When we read in the scriptures that we are to become like Jesus, we tend to interpret “like Jesus” based on our own personalities and religious upbringing.
For example, many take “like Jesus” to mean “sinless,” which is true but largely misses the point.
The Eastern Orthodox define “sin” as “missing the mark,” and they define “the mark” as Jesus. And I think they’re right. Adam and Even were driven from the Garden because they fell from the image of God. When they sinned, they didn’t just break a rule, they acted contrary to the image in which they’d been created, and so the image became broken. Continue reading
Let’s see. We assemble to edify one another.
(1Co 14:4 NIV) Anyone who speaks in a tongue edifies themselves, but the one who prophesies edifies the church.
(1Co 14:5 NIV) I would like every one of you to speak in tongues, but I would rather have you prophesy. The one who prophesies is greater than the one who speaks in tongues, unless someone interprets, so that the church may be edified.
(1Co 14:17 NIV) You are giving thanks well enough, but no one else is edified.
“Edify” translates the Greek word from which we get “edifice,” that is, a building. To edify is to “build up,” as the ESV and many other translations say. Continue reading
There’s a pretty good argument from 1 Corinthians 14 that the purpose of the assembly is for us to “edify” one another. Paul also speaks in terms of encouragement, strengthening, and comfort, but edification is the recurring theme that holds the chapter together. Hebrews 10:25 supports the thesis.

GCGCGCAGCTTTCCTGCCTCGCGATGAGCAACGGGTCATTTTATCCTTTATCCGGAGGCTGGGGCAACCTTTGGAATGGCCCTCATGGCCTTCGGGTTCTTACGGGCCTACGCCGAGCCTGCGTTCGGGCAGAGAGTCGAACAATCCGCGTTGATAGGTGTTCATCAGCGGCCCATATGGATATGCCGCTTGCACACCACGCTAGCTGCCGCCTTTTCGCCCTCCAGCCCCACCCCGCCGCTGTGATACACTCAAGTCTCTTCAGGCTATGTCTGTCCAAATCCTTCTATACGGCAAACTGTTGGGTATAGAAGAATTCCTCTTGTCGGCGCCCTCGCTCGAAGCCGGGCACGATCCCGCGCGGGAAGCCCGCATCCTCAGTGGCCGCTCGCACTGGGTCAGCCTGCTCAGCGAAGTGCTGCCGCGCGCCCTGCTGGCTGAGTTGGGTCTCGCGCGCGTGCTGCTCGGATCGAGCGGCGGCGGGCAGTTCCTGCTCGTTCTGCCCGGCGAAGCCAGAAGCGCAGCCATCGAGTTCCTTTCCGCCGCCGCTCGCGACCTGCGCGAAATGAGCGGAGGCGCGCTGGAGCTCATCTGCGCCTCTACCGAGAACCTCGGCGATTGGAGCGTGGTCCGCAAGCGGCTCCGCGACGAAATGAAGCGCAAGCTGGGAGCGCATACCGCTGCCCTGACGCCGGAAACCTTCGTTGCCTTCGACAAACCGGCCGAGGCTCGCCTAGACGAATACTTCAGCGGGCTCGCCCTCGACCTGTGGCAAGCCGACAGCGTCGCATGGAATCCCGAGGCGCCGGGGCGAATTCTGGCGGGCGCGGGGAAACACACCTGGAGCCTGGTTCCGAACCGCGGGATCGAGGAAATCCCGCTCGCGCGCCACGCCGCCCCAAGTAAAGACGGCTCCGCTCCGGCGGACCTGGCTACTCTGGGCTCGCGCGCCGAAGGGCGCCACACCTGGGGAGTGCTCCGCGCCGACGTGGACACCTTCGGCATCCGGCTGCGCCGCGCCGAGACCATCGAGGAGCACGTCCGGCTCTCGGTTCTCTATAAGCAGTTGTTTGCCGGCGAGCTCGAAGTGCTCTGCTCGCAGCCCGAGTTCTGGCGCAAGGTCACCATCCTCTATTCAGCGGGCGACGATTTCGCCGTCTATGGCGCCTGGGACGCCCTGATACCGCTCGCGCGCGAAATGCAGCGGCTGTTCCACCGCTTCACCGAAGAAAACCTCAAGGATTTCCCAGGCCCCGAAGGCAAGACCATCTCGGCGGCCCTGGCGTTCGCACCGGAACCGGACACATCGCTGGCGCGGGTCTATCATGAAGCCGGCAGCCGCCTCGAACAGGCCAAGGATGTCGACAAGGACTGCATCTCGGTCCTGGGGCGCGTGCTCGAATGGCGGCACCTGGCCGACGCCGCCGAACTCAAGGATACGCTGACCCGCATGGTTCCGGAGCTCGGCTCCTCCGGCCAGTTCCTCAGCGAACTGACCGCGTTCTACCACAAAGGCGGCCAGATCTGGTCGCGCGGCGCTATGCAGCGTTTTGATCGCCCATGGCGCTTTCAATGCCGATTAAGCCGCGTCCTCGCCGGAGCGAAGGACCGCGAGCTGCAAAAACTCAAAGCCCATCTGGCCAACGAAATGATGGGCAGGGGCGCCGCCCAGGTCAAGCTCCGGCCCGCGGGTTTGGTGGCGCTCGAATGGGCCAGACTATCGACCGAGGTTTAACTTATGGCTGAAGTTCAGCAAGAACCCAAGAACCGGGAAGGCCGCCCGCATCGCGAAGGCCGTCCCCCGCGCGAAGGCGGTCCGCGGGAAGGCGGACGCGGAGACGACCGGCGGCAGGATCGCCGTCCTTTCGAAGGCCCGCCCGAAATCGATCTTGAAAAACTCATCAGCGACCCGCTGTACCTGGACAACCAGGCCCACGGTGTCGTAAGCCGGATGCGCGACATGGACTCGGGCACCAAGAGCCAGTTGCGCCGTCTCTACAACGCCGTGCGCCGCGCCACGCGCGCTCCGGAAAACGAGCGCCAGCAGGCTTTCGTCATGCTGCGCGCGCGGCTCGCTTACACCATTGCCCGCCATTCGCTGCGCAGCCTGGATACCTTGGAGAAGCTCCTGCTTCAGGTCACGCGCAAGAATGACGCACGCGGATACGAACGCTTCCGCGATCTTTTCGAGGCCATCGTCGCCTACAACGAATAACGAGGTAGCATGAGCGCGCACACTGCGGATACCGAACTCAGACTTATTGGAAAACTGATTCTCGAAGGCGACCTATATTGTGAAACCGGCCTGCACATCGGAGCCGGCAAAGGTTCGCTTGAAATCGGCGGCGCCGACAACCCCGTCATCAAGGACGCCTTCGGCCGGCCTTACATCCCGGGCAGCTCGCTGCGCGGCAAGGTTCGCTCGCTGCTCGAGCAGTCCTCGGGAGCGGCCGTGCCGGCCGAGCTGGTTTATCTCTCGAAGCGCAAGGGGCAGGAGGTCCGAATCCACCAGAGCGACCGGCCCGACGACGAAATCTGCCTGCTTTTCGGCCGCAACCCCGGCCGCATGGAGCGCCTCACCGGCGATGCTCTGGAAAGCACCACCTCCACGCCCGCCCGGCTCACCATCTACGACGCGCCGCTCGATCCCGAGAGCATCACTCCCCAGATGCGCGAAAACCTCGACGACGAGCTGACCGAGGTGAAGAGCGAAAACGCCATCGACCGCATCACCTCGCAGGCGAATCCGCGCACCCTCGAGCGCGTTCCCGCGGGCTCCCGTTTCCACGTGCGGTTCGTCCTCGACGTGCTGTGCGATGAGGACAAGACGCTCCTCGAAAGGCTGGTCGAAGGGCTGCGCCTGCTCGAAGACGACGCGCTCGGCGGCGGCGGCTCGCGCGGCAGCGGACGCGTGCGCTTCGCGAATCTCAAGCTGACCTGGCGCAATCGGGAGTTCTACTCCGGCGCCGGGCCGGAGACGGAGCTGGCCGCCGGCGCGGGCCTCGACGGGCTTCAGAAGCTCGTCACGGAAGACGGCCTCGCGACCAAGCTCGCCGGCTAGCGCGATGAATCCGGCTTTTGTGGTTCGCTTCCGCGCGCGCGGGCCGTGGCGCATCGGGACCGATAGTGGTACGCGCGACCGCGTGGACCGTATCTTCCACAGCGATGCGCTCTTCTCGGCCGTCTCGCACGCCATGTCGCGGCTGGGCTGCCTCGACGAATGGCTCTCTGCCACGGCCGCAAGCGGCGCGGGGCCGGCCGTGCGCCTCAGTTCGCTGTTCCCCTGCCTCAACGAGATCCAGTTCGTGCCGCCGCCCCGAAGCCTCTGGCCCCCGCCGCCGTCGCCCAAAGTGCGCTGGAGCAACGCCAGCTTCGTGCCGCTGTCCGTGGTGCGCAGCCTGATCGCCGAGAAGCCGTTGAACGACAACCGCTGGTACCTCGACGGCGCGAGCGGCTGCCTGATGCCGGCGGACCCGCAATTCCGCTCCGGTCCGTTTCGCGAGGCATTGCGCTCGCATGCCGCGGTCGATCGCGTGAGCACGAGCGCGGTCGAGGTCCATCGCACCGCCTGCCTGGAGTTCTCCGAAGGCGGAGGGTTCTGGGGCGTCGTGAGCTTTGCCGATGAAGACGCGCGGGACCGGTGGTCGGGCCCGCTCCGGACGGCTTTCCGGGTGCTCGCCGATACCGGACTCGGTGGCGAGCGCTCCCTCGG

“Edify” means to build up, but it tells us nothing about what that means. Is this about building up my self esteem? My courage? My holiness? My humility?
Is the goal for me to leave “spiritually fed” so that I’m nourished to get through another week. Is this a spiritual pit stop?
I would like to suggest a hypothesis. I think the central purpose of the assembly is the spiritual formation of the congregation, that is, so that the congregation will become more and more like Jesus.
I could give you some scriptures, but what fun would that be? Rather, I’ll pose this as a question. What is the central purpose of the assembly — and why?
Does God care at all about the quality of the singing during the Sunday morning assembly?
I’ve often heard the platitude that God cares nothing about the quality of the singing, and so I wonder if that actually holds true on close examination.
The question is not whether God finds poor singing “acceptable” — meaning, I suppose, that God gives credit for having performed one of the five “Acts of Worship” despite how poorly the act of singing is done.
That’s a check-the-box approach to Christianity and worship that I believe to be entirely foreign to the scriptures — both testaments. Rather, I’m asking whether God might be disappointed when we do a poor job of singing when we could easily do better?
And I’m not asking whether we have to be perfect in our singing (which is undefinable to me), but whether God expects us to be concerned about whether we’re on key, on the beat, in harmony, and otherwise singing well — assuming we aren’t tone deaf or otherwise incapable of singing on key, on the beat, in harmony, etc. (“God does not exact day labor, light denied.”)
And why or why not?
So in the last post I asked why God teaches us to sing as Christians. It’s not a test of our faithfulness. God teaches us to sing for a reason. And until we grasp the purpose of singing, we really have no business being doctrinaire about the rules for how to sing in church.